The state-run Herald newspaper has tweeted a picture of him bidding farewell to Environment Minister Oppah Muchinguri-Kashiri, who will be acting president in his absence.

    View more on twitter

    Known as "the crocodile" because of his political cunning, Mr Mnangagwa is expected to be meet business people keen on investing in Zimbabwe on his trip.

    He has made reviving the economy his number priority.

    Under President Mugabe's rule, the Herald says Zimbabwe’s indigenisation laws were seen as a barrier by some investors as they require that an investment of more than $500,000 have at least 51% local black ownership.

    But Mr Mnangagwa's government has announced plans to amend this requirement, restricting it to only diamond and platinum mining.

    Also more than three million Zimbabweans are estimated to live outside the country - many in South Africa - having fled the dire economic conditions over the past two decades.

    Analysts say the new president will want to encourage this diaspora to come back home and invest too.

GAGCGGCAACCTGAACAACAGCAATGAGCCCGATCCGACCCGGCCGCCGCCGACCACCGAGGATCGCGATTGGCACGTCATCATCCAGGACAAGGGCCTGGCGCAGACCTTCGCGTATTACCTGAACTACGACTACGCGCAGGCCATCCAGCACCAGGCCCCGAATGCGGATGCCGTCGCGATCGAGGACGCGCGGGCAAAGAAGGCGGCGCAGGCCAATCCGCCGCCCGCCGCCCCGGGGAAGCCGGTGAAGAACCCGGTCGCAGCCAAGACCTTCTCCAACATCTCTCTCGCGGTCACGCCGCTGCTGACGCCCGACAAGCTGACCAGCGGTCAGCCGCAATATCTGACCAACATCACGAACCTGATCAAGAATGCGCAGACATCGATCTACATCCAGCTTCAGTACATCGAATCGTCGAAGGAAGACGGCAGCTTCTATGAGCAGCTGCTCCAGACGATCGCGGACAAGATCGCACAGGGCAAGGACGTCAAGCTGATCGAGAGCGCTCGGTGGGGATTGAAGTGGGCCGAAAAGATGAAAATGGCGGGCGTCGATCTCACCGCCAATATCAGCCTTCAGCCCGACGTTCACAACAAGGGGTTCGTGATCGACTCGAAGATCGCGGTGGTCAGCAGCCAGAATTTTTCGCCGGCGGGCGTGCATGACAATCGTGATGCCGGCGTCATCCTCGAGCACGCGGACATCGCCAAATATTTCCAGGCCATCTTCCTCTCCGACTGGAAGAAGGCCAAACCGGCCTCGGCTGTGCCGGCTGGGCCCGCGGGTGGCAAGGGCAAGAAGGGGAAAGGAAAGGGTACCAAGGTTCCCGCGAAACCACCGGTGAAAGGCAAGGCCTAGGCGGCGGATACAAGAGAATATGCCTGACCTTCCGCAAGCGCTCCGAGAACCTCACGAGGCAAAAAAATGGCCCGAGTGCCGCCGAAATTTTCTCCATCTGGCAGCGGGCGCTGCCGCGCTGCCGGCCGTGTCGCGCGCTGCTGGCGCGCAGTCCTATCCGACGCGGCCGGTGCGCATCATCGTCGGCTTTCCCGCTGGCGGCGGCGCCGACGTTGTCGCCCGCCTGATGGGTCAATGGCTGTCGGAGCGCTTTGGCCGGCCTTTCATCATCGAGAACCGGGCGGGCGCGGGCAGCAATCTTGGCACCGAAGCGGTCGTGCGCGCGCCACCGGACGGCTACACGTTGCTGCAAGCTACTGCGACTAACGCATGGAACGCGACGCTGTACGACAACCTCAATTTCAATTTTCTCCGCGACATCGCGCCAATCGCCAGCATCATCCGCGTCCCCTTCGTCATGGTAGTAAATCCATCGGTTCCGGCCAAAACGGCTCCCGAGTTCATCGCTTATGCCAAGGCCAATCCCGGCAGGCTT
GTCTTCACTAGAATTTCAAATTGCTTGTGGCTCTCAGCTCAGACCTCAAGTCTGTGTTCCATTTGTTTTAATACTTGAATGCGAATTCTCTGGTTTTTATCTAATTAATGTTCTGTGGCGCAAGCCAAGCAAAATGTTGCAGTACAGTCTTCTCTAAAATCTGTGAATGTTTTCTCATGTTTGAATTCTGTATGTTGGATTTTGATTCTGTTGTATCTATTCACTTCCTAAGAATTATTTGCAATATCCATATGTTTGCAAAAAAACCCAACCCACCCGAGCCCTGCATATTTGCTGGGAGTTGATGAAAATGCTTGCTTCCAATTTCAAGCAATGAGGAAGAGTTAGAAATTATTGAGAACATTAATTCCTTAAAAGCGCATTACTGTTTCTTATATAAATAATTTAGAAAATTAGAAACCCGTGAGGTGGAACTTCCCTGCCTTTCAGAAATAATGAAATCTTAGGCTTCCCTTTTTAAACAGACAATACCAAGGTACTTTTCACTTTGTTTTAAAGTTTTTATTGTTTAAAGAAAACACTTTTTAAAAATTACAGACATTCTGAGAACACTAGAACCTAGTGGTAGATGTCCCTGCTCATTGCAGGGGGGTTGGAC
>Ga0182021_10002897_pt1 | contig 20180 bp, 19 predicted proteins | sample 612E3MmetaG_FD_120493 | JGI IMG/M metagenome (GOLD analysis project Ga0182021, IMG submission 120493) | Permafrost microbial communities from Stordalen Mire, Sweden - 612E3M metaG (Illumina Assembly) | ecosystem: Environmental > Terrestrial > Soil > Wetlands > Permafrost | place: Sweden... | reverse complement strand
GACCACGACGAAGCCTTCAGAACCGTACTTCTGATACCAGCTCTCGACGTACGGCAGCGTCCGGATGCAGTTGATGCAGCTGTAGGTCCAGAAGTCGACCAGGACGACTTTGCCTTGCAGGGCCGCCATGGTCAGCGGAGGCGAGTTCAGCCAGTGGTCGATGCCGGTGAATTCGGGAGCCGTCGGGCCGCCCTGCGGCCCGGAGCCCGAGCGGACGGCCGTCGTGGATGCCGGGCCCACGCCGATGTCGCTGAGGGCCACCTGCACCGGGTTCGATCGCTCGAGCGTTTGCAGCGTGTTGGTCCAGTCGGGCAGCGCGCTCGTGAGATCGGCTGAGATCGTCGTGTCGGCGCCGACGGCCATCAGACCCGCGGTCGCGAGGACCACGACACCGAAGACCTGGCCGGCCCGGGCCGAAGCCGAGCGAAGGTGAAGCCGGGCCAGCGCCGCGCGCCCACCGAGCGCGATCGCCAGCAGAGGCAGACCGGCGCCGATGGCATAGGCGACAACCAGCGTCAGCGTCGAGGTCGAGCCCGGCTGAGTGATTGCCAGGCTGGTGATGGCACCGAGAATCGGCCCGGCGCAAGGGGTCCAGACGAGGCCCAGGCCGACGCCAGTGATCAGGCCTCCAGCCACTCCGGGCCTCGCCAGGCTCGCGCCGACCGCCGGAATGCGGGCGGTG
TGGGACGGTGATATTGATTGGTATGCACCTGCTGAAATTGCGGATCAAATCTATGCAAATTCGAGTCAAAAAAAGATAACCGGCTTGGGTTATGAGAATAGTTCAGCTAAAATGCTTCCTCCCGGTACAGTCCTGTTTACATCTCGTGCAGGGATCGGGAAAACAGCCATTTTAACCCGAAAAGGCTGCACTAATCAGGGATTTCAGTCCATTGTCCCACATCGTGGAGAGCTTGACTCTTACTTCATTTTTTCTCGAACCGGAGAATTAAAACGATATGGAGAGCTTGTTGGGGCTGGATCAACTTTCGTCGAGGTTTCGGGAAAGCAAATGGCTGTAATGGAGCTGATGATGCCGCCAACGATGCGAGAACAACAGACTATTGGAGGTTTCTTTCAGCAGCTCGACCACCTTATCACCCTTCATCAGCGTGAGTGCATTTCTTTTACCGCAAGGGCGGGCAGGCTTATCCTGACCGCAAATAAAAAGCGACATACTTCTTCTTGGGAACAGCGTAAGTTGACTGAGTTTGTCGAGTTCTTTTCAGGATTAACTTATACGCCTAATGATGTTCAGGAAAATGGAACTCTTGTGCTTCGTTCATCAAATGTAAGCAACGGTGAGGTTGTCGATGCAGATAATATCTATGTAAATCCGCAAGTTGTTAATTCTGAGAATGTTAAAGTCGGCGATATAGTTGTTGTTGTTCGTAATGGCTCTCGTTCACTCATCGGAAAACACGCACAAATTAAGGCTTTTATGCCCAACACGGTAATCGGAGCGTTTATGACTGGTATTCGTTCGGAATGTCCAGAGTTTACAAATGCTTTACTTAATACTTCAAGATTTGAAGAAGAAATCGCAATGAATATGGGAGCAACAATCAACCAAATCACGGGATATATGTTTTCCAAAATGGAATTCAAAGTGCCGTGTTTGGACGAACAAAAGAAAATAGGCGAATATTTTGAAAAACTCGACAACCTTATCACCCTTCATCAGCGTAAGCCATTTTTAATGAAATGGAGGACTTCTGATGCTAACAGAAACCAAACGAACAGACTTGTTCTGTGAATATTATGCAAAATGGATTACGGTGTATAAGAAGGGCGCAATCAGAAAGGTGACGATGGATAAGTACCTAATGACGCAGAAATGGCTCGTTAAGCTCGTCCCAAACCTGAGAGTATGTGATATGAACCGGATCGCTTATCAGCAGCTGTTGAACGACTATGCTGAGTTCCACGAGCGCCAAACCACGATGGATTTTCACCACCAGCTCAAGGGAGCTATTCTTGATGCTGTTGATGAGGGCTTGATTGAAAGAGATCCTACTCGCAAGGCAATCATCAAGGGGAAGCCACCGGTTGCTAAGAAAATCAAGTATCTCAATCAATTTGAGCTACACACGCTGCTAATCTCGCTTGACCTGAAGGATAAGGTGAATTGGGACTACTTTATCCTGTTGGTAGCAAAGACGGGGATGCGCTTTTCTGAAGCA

Read more: Five ways to revive Zimbabwe's economy

  20. Somali government critic 'freed without charge'

    Mohamed Abdullahi Mohamed
    Image caption: Abdirahman Abdishakur Warsame is a critic of President Mohamed Abdullahi Mohamed (pictured)

    Somali security forces have released without charge a critic of the government who spent two days in jail after being arrested for alleged treason, Reuters news agency reports.

    Abdirahman Abdishakur Warsame was arrested on Monday after a deadly raid on his home in which five of his guards were killed.

    Reuters says that after the arrest Somalia's Attorney General Ahmed Ali Dahir described Mr Abdishakur's house as a hub for the opposition and a gathering point for people "who want to collapse the government".

    But Mr Abdishakur accused the attorney general of waging “an unconstitutional war on Somali MPs and parliament”.

    Mr Abdishakur was unsuccessful in his bid for the presidency in February which was won by Mohamed Abdullahi Mohamed, who is also known as "Farmajo".